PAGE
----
The soft gypsum shifts loosely beneath my boots as I move towards the vast expanse of white rolling dunes in front of me.  A setting sun tucks itself behind the paper thin layer of clouds and I snap another photograph.  The way the light has been shifting the past hour makes choosing any consistent setting on my camera difficult at best.  My hope is to capture a moment that truly does the beauty of this place justice; just one photo that conveys the emotion I am feeling.

Three days ago I had never heard of the White Sands in New Mexico.  Now, after traveling 13 hours through the night, I am here and I am confused. My eyes tell me I should be freezing. That when I walk through tall mounds of white it means snow has fallen and it is cold.  But it is not cold.  I am in the middle of the desert and it is a comfortable 70 degrees.  My mind tries to process the anomaly.

Across the horizon, dunes in every direction are peppered with travelers riding sleds down their steep faces, laughing like it is the first snow of winter.  They look like moving sprinkles, trampling the purity of any and every blank surface.  But our marks will not last long.  The winds of change will soon come and caress the outer layers of this terrain, removing any semblance of our visit.  The sand wiped clean as though this day never existed.  Like removing any trace of a past lover from one’s memory.  For a second, the realization makes me feel cheap.  Because I will remember this moment forever and tomorrow the land will not even show we met.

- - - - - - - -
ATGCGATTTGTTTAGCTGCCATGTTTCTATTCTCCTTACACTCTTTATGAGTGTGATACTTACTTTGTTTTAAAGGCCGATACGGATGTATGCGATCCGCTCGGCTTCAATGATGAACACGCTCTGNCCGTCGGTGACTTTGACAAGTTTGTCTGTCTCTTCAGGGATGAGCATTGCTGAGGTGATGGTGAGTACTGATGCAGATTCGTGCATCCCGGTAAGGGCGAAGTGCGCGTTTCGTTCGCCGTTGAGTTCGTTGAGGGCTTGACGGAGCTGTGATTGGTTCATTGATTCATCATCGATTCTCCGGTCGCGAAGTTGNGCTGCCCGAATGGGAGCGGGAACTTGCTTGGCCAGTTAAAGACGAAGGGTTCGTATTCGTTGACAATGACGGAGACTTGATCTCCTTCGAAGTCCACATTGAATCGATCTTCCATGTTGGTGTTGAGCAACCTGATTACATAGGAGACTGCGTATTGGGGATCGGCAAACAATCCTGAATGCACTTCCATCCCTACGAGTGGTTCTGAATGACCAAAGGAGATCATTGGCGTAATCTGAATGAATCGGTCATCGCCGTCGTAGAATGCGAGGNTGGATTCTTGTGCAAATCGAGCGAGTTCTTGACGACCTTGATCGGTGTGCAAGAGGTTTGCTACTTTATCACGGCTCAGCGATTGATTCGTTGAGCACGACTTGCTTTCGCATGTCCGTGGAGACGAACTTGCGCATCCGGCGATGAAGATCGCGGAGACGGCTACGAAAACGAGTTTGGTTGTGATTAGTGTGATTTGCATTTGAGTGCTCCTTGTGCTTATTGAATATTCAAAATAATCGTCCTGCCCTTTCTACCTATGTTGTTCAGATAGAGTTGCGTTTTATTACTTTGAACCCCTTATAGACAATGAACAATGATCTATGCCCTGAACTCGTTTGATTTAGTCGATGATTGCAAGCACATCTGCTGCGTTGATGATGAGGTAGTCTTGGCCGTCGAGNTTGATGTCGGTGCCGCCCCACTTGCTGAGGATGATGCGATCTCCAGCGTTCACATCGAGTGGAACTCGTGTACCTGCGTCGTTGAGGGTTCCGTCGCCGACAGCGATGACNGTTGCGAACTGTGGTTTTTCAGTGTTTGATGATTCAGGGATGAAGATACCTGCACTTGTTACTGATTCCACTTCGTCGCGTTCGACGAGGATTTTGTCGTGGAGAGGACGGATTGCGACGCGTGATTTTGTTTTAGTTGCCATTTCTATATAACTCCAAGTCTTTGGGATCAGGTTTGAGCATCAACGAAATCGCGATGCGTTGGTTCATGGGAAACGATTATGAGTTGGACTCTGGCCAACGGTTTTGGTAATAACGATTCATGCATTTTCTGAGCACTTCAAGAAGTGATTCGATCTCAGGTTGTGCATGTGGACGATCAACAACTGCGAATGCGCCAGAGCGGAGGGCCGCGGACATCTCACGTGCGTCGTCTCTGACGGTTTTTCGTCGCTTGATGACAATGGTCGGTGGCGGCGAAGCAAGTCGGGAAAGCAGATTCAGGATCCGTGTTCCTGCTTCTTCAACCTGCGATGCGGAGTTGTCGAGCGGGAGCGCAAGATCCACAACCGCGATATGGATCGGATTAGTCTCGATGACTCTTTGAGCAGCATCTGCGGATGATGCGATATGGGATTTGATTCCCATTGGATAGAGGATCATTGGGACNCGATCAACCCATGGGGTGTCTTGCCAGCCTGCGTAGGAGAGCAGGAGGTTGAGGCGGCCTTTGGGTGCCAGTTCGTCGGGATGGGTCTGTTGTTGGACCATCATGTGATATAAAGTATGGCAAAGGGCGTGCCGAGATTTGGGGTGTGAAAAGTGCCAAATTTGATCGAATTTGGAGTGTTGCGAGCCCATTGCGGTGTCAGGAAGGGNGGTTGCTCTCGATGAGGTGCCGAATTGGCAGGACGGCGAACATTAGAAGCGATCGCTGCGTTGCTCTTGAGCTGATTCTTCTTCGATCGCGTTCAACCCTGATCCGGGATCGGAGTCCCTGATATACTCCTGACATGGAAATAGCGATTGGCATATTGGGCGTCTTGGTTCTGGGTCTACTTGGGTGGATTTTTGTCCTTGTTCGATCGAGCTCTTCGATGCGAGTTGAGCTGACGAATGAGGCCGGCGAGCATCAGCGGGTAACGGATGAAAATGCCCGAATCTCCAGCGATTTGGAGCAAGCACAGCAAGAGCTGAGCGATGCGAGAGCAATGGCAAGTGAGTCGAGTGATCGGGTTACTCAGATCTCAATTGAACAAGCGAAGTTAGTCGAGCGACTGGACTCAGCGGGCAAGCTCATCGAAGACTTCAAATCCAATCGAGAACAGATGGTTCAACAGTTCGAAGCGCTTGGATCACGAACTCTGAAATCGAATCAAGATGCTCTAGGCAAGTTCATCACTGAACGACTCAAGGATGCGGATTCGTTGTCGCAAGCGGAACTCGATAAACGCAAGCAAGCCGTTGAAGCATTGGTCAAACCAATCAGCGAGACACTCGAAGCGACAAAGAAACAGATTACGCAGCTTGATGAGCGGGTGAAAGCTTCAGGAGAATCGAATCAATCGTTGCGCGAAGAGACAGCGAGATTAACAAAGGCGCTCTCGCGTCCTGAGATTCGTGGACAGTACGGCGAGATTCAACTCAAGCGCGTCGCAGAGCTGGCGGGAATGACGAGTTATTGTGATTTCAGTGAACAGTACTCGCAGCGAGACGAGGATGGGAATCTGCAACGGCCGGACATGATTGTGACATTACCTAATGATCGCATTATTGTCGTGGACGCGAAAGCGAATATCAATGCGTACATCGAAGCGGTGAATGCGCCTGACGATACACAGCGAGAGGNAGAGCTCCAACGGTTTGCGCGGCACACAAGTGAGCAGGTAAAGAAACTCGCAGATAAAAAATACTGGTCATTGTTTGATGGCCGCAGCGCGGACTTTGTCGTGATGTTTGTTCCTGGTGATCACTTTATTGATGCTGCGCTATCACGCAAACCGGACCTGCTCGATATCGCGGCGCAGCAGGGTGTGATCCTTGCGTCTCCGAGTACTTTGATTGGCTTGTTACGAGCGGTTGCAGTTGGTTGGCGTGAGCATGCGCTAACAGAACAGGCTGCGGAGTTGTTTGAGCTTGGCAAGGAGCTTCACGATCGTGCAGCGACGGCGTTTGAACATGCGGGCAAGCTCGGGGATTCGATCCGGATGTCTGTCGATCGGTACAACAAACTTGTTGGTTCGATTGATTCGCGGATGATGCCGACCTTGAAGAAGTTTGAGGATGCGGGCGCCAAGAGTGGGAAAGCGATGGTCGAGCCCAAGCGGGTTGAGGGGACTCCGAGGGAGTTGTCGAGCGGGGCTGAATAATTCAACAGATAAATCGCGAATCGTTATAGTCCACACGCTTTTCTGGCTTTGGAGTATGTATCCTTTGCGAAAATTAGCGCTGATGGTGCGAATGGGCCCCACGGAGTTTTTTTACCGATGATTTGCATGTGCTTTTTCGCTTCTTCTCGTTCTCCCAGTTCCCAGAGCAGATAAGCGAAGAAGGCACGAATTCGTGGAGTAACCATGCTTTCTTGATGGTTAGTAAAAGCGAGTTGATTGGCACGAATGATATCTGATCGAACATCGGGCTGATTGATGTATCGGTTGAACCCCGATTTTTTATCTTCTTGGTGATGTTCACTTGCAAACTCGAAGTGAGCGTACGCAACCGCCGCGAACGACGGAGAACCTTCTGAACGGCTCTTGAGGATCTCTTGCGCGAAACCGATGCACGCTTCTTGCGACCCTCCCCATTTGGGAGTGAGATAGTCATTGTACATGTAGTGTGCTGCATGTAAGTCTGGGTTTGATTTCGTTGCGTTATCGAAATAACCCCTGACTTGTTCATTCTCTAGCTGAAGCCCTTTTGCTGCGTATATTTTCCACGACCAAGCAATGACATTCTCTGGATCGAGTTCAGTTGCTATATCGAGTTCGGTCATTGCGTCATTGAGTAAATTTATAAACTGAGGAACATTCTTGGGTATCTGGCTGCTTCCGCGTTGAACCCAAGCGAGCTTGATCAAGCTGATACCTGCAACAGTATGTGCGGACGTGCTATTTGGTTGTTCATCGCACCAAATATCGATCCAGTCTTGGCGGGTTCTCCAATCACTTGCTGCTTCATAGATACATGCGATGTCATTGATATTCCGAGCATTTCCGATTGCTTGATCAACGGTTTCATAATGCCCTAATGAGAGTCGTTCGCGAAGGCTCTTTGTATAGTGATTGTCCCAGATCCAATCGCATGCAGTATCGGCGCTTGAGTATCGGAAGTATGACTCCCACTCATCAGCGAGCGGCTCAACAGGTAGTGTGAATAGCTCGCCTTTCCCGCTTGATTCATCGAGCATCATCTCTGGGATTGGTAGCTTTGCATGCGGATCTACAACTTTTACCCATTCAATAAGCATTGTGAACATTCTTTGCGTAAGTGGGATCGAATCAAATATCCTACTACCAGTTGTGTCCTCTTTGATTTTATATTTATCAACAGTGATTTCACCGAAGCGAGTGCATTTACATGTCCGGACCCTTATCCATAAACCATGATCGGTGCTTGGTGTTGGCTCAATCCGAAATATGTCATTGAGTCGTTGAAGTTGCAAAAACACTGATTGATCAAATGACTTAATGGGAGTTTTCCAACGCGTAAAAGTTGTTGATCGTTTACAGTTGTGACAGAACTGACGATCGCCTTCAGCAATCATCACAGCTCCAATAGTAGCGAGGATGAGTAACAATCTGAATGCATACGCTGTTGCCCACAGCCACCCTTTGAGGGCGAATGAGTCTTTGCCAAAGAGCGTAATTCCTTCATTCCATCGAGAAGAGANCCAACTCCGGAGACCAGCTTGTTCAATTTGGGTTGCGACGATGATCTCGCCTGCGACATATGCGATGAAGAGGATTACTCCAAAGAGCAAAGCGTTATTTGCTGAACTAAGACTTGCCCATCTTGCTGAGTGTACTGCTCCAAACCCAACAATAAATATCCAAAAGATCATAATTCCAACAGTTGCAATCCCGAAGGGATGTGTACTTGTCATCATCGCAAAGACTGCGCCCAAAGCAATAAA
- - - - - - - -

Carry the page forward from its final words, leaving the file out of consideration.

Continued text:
I wander further into the reaches of the hills, searching for a seductive light.  Sunshine creeps as a warm, golden ooze across the southwestern canvas.  Shadows from plants brave enough to endure the wild extend outwardly, telling me the sun is getting lower.  The anxiousness I was feeling on the way out evaporates.  I was in such a hurry to be here.  And now that I am here, I want for nothing more.  I lean down and draw my hands across the ripples in the sand.  There are grooves and lines carved shallowly in every bank.  Its splendor is beyond description.  I use my index finger to etch a love note in the ground and take another photo.

As my eyes are closed, breathing in the moment, my phone chimes.  I open a response from my sister.  “I figured nature would change your attitude.”  I smile quietly to myself because she is absolutely right.  It always does.

-Myke “with a Y” Bartholomew

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